A Princess of Mars (Chapter 5, page 1 of 5)


Previous Page
Next Page

Chapter 5

Sola stared into the brute's wicked-looking eyes, muttered a word or
two of command, pointed to me, and left the chamber. I could not but
wonder what this ferocious-looking monstrosity might do when left alone
in such close proximity to such a relatively tender morsel of meat; but
my fears were groundless, as the beast, after surveying me intently for
a moment, crossed the room to the only exit which led to the street,
and lay down full length across the threshold.

This was my first experience with a Martian watch dog, but it was
destined not to be my last, for this fellow guarded me carefully during
the time I remained a captive among these green men; twice saving my
life, and never voluntarily being away from me a moment.

While Sola was away I took occasion to examine more minutely the room
in which I found myself captive. The mural painting depicted scenes of
rare and wonderful beauty; mountains, rivers, lake, ocean, meadow,
trees and flowers, winding roadways, sun-kissed gardens--scenes which
might have portrayed earthly views but for the different colorings of
the vegetation. The work had evidently been wrought by a master hand,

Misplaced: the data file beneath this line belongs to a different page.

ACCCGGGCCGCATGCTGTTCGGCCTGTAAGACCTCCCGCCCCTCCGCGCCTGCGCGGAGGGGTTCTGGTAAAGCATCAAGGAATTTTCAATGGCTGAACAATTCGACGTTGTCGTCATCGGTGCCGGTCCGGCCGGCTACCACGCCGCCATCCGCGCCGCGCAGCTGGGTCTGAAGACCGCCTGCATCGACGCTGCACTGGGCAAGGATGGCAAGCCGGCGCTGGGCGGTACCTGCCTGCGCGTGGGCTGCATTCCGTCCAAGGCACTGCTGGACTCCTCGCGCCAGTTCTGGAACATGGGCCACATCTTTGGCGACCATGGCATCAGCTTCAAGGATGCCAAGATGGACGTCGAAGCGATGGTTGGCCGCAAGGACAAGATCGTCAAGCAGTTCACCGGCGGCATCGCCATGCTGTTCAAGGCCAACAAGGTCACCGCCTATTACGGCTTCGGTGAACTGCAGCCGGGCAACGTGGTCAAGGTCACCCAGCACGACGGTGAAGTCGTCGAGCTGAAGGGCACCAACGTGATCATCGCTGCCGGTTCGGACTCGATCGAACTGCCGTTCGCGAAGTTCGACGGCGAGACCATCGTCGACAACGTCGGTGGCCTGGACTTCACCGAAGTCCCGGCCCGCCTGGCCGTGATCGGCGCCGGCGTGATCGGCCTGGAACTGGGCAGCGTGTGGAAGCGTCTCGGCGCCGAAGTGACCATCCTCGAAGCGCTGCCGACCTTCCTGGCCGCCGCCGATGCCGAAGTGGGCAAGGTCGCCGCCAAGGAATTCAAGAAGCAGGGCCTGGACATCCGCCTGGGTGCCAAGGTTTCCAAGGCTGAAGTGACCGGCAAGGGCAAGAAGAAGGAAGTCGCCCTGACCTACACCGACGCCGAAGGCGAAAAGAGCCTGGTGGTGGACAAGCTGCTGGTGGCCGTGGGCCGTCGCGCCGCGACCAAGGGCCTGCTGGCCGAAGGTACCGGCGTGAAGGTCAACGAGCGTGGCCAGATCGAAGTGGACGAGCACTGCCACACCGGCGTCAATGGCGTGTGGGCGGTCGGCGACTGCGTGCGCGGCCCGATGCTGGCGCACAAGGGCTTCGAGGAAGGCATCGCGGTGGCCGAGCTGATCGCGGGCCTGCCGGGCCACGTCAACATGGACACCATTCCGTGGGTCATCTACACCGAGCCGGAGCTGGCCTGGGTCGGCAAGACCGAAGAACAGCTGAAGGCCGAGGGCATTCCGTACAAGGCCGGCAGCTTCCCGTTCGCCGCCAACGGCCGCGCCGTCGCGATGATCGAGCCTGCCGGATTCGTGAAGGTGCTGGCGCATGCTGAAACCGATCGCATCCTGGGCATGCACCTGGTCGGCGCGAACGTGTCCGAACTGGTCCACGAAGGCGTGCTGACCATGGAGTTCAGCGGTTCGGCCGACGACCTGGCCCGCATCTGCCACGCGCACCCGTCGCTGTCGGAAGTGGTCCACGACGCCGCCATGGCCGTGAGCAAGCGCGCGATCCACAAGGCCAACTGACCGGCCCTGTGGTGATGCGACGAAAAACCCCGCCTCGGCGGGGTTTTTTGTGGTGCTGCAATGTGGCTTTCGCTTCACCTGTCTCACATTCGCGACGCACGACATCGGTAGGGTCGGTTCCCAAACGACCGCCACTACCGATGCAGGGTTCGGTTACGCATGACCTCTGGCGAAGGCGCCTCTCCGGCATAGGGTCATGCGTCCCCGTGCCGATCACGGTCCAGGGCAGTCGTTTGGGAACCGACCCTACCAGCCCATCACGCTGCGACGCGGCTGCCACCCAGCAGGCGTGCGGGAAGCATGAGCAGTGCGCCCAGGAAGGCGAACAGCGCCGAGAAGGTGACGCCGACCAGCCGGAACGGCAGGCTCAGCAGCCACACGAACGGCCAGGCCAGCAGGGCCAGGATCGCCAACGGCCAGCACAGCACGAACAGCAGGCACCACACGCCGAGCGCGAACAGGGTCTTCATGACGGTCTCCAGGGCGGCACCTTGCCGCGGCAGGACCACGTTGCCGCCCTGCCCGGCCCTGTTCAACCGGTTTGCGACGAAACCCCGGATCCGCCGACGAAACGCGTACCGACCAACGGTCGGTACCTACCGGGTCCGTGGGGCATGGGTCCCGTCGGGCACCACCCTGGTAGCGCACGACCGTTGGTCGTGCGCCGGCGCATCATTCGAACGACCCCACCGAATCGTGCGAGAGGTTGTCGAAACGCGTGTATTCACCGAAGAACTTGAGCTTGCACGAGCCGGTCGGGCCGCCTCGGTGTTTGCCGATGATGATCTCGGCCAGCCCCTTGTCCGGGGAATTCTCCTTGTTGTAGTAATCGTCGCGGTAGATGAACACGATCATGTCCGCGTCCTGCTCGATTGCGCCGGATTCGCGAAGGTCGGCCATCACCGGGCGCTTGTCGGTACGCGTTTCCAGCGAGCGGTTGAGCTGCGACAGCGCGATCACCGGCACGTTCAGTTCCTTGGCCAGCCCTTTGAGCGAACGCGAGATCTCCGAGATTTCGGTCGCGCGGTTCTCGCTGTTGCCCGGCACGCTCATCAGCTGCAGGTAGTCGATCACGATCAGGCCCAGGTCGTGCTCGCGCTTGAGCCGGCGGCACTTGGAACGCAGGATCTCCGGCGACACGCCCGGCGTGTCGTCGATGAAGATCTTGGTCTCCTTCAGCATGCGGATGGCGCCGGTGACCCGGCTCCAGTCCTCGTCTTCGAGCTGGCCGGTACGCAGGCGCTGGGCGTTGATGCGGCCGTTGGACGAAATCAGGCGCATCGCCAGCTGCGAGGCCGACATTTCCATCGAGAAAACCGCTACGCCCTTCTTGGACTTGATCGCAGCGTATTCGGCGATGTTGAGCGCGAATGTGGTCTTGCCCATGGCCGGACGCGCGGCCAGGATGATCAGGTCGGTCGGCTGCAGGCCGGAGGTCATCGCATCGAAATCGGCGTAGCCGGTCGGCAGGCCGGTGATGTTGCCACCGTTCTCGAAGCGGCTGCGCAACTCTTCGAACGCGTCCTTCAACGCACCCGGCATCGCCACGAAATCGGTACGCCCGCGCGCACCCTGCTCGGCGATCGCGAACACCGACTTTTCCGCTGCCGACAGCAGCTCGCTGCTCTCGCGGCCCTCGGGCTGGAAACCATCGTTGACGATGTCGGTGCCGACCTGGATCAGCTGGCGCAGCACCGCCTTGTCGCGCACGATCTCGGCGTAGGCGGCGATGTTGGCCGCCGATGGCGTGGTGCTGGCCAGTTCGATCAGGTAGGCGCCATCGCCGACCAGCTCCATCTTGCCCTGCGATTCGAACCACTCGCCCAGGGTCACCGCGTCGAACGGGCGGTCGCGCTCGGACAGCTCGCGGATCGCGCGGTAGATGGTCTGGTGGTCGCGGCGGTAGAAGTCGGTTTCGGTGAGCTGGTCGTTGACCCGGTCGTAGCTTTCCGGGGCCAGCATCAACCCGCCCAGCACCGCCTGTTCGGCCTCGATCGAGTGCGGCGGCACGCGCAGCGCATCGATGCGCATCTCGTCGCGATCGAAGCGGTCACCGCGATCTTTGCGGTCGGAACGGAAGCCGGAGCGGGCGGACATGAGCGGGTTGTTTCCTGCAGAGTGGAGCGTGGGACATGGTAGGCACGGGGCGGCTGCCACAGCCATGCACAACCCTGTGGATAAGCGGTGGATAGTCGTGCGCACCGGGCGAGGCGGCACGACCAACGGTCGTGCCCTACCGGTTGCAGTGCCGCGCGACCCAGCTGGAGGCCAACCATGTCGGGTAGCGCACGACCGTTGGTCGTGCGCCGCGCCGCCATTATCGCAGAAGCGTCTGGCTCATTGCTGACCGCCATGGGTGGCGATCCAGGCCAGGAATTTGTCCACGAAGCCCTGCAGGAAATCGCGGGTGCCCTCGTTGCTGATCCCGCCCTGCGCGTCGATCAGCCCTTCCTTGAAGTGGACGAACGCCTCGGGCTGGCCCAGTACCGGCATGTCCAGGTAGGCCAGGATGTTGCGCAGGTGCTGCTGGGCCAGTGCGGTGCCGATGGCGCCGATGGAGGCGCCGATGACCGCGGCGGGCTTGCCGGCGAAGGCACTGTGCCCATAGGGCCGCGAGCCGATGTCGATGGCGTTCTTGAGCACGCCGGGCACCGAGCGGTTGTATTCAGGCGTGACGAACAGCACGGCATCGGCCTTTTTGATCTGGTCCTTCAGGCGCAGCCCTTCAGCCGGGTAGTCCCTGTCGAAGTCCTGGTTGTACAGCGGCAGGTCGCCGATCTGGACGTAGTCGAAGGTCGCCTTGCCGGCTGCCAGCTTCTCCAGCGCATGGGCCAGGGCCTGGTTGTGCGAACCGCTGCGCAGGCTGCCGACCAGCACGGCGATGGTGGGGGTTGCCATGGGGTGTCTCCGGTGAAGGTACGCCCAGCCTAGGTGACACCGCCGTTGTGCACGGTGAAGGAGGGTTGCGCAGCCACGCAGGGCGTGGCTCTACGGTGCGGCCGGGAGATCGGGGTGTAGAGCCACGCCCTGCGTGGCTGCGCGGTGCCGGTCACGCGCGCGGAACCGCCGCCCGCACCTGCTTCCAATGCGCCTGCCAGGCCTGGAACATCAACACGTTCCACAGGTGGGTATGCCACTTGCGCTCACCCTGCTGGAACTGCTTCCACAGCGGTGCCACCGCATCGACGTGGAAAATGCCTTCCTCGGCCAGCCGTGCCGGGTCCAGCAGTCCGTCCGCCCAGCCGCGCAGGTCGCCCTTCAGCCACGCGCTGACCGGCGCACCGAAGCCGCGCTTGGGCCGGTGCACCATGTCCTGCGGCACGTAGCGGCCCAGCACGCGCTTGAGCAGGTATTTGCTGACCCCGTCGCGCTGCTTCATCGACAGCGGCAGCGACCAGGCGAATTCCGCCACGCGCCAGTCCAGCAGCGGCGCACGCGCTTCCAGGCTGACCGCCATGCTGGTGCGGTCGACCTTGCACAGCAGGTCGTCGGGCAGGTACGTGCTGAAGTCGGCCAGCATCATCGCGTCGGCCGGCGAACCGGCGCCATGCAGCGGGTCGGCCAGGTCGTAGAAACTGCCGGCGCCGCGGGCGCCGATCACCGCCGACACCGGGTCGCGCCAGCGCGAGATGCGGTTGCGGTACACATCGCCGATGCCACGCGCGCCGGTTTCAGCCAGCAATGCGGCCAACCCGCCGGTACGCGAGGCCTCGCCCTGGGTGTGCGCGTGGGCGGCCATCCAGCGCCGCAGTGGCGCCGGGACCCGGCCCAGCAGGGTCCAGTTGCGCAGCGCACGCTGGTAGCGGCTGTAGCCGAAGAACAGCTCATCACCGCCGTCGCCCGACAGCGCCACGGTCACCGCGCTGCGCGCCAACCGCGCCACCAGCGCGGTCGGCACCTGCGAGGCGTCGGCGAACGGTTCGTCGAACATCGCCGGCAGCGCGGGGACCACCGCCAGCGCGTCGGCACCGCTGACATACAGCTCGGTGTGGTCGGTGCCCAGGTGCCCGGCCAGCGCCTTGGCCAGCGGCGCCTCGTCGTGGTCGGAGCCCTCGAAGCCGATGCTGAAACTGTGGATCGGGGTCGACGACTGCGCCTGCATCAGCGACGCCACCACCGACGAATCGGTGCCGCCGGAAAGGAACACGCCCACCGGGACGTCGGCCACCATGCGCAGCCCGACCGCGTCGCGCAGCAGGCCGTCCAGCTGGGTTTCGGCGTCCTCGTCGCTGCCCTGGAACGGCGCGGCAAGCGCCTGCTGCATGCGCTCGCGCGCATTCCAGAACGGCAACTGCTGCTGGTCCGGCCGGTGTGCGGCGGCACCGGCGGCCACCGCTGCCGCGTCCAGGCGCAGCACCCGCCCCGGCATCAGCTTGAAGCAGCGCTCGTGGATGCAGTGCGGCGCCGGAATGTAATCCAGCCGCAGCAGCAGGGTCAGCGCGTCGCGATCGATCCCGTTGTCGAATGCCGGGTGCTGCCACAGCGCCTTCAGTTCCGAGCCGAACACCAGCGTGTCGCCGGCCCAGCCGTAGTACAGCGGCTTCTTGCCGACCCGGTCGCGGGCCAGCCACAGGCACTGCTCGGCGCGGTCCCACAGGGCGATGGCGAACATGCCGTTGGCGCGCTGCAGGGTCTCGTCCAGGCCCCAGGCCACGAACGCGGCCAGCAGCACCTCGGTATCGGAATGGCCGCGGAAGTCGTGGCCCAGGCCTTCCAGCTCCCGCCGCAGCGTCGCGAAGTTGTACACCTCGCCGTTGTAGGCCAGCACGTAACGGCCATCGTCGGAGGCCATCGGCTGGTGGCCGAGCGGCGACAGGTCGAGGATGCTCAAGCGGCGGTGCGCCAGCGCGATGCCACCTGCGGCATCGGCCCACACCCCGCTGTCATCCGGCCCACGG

so subtle the atmosphere, so perfect the technique; yet nowhere was
there a representation of a living animal, either human or brute, by
which I could guess at the likeness of these other and perhaps extinct
denizens of Mars.

While I was allowing my fancy to run riot in wild conjecture on the
possible explanation of the strange anomalies which I had so far met
with on Mars, Sola returned bearing both food and drink. These she
placed on the floor beside me, and seating herself a short ways off
regarded me intently. The food consisted of about a pound of some
solid substance of the consistency of cheese and almost tasteless,
while the liquid was apparently milk from some animal. It was not
unpleasant to the taste, though slightly acid, and I learned in a short
time to prize it very highly. It came, as I later discovered, not from
an animal, as there is only one mammal on Mars and that one very rare
indeed, but from a large plant which grows practically without water,
but seems to distill its plentiful supply of milk from the products of
the soil, the moisture of the air, and the rays of the sun. A single
plant of this species will give eight or ten quarts of milk per day.

Previous Page
Next Page


Rate This Book

Current Rating: 2.5/5 (189 votes cast)



Review This Book or Post a Comment